Trump has got to wrap his arms around a lot of nuanced relationships that involve the country he is about to govern and its myriad friends and foes around the globe. The PRC-Taiwan relationship is among the most sensitive, complicated and fragile any world leader can imagine.

Having been to Taiwan five times since 1989, I’ve developed a pretty good understanding of the country and its place in the world. It is a vibrant economic powerhouse. Its military machine is pretty stout, as well, thanks in large measure to the weapons it buys from the United States and other nations willing to sell to the Taiwanese.

More than six decades after the nationalist government fled the mainland to the island, most of Taiwan’s residents today were born on the island; many of them still have family on the mainland but they are Taiwanese first. Much has changed as Taiwan has evolved into a de facto independent nation.

One fundamental aspect, though, remains the same. China will not recognize Taiwan as an independent nation. Moreover,¬†the United States maintains an embassy in China — and does not have one in Taiwan.

The president-elect needs to tread extra carefully here. The consequences of further mistakes are too grave to even contemplate.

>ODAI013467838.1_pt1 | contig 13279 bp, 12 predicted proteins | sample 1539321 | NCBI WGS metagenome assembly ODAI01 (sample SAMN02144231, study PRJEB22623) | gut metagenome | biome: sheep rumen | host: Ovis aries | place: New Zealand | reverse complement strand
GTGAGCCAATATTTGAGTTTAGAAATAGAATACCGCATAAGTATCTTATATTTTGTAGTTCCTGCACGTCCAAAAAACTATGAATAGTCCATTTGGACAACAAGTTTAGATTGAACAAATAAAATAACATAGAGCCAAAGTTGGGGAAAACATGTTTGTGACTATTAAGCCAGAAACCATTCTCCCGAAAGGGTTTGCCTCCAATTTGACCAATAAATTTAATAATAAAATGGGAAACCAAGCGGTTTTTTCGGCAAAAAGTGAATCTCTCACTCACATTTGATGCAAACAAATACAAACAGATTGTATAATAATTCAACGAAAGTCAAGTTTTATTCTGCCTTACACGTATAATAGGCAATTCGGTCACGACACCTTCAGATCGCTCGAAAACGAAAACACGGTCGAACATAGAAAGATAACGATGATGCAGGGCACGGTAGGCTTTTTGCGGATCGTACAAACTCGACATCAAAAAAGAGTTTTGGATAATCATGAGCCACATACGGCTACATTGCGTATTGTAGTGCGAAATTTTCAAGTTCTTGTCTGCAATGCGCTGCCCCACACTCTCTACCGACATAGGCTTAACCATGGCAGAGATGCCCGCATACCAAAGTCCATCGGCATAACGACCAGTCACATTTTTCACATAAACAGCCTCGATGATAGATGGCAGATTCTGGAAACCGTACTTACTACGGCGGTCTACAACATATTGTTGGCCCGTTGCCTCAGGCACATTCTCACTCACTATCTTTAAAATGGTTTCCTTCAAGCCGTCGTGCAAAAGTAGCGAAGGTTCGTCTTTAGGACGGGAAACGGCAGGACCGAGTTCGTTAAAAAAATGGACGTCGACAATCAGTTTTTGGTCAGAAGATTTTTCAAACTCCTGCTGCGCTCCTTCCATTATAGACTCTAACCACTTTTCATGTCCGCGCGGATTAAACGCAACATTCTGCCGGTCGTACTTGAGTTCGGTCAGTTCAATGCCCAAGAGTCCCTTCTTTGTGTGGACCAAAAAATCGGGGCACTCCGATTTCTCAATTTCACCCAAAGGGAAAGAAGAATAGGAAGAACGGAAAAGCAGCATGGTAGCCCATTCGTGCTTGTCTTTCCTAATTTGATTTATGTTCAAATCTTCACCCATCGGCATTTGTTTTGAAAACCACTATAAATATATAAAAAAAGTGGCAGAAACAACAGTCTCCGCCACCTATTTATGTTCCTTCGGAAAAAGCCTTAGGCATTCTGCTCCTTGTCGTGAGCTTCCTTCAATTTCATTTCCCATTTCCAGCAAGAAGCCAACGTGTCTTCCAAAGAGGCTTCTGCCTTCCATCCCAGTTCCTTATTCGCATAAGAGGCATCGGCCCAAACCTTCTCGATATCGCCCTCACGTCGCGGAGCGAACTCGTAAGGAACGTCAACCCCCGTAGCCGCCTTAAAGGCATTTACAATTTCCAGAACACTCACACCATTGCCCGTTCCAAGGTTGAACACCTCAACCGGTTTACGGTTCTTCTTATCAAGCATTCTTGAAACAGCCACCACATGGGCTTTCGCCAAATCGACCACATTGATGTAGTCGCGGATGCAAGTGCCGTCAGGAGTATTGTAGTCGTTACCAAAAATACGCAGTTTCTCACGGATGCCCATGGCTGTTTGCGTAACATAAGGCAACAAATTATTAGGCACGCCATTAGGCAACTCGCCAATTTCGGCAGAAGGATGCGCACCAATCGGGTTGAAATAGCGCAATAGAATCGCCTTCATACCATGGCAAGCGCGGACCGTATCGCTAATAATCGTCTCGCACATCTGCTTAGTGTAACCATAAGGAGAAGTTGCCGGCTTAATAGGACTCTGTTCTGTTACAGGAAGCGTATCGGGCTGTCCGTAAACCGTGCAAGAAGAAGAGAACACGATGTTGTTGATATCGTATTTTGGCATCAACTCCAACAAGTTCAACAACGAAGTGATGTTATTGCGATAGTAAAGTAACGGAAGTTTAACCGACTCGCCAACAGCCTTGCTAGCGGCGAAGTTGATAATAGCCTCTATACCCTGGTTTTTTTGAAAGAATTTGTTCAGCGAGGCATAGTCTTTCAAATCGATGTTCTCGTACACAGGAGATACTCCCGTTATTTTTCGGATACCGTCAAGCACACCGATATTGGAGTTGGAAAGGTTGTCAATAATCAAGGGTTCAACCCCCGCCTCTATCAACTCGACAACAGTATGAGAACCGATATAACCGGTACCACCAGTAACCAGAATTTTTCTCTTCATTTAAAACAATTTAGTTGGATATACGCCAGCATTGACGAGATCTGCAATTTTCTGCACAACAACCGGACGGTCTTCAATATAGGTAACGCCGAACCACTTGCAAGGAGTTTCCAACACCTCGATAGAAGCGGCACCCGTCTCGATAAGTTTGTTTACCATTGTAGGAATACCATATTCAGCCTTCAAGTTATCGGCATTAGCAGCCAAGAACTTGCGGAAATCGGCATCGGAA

Some pictures have this way of becoming iconic

baton rouge

Take a gander at this picture. It is rapidly becoming an iconic image of protest.

Police in Baton Rouge, La., were all suited up for the worst when demonstrators marched to protest the shooting death of a young black man by a police officer.

Why has this photo gone viral? Beats me. Perhaps it speaks to the fragile line between civil disobedience and armed conflict.

Yes, it does remind me of a couple of other historic images:

guy and tanks

We have this one, shot in 1989 as demonstrators marched through Tiananmen Square in Beijing to protest the dictatorial rule of the People’s Republic of China.

The man standing in front of the row of tanks would move back and forth, blocking the tanks’ progress.

I’ve heard reports over the years that the protester was arrested and has since died.

Then there’s this one:

Antiwar-demonstrators-tri-001

Those of us of a certain age and older remember this image and what it represents.